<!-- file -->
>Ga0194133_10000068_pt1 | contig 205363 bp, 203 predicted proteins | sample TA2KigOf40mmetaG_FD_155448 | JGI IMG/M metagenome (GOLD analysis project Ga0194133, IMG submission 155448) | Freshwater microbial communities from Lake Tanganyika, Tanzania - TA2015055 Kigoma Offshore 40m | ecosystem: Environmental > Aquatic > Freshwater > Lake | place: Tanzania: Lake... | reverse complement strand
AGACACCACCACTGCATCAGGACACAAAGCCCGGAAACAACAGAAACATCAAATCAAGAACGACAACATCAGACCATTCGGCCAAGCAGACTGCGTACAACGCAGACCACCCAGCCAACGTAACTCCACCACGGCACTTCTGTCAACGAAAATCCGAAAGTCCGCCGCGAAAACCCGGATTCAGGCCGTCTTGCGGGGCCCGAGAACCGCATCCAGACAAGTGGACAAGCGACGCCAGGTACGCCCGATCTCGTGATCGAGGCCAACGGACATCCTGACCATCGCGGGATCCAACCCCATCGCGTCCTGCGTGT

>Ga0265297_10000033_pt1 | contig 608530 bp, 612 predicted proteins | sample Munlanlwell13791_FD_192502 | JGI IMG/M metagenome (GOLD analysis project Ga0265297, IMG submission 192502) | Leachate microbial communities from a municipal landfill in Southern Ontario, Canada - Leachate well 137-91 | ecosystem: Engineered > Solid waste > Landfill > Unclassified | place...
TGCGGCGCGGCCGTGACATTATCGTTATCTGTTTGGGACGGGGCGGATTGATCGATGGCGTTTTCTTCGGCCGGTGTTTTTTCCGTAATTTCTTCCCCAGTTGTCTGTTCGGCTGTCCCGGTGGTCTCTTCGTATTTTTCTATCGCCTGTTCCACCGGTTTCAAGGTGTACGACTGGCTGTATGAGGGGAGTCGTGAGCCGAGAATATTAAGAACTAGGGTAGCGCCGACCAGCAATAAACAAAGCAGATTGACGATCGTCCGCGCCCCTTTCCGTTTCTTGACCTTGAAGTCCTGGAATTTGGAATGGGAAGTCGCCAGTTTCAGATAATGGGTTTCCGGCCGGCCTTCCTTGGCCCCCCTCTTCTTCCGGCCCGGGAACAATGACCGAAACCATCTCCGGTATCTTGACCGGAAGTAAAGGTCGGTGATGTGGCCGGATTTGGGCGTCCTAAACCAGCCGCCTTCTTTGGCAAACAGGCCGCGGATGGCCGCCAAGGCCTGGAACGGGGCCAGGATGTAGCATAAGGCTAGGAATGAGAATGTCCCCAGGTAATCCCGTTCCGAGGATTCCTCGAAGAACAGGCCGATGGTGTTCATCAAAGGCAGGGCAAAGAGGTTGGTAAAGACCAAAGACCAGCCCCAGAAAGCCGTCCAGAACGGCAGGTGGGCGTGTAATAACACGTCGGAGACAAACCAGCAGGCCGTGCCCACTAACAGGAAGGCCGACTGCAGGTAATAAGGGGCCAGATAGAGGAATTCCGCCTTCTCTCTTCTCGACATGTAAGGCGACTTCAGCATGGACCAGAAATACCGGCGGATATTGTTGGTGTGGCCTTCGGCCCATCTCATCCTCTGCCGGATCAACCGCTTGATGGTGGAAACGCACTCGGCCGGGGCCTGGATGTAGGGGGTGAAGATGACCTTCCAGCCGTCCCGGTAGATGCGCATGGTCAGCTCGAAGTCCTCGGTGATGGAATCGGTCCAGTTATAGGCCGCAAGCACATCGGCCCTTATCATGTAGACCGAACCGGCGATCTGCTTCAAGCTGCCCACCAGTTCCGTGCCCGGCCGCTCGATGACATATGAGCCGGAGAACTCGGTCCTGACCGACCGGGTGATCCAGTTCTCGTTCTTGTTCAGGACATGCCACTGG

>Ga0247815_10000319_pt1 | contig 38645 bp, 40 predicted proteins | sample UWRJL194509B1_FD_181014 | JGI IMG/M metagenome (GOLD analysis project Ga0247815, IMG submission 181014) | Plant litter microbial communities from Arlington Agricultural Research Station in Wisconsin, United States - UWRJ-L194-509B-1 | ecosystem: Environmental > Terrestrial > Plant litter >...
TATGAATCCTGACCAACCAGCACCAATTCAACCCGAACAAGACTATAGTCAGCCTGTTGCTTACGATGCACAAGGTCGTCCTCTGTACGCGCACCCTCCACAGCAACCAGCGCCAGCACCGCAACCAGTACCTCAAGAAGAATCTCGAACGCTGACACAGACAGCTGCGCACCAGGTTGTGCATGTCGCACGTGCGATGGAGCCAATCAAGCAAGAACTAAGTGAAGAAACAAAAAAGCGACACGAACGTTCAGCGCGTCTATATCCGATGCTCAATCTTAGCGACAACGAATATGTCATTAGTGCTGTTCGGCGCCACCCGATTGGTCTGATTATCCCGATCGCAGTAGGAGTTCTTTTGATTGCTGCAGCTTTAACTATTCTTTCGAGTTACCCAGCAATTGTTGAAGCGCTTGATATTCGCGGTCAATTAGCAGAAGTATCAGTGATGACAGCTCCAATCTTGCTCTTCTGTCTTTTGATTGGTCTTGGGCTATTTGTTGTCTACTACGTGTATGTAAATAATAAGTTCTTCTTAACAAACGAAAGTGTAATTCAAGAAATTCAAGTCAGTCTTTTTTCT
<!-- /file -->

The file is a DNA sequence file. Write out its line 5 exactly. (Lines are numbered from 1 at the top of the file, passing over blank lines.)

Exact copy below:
>Ga0247815_10000319_pt1 | contig 38645 bp, 40 predicted proteins | sample UWRJL194509B1_FD_181014 | JGI IMG/M metagenome (GOLD analysis project Ga0247815, IMG submission 181014) | Plant litter microbial communities from Arlington Agricultural Research Station in Wisconsin, United States - UWRJ-L194-509B-1 | ecosystem: Environmental > Terrestrial > Plant litter >...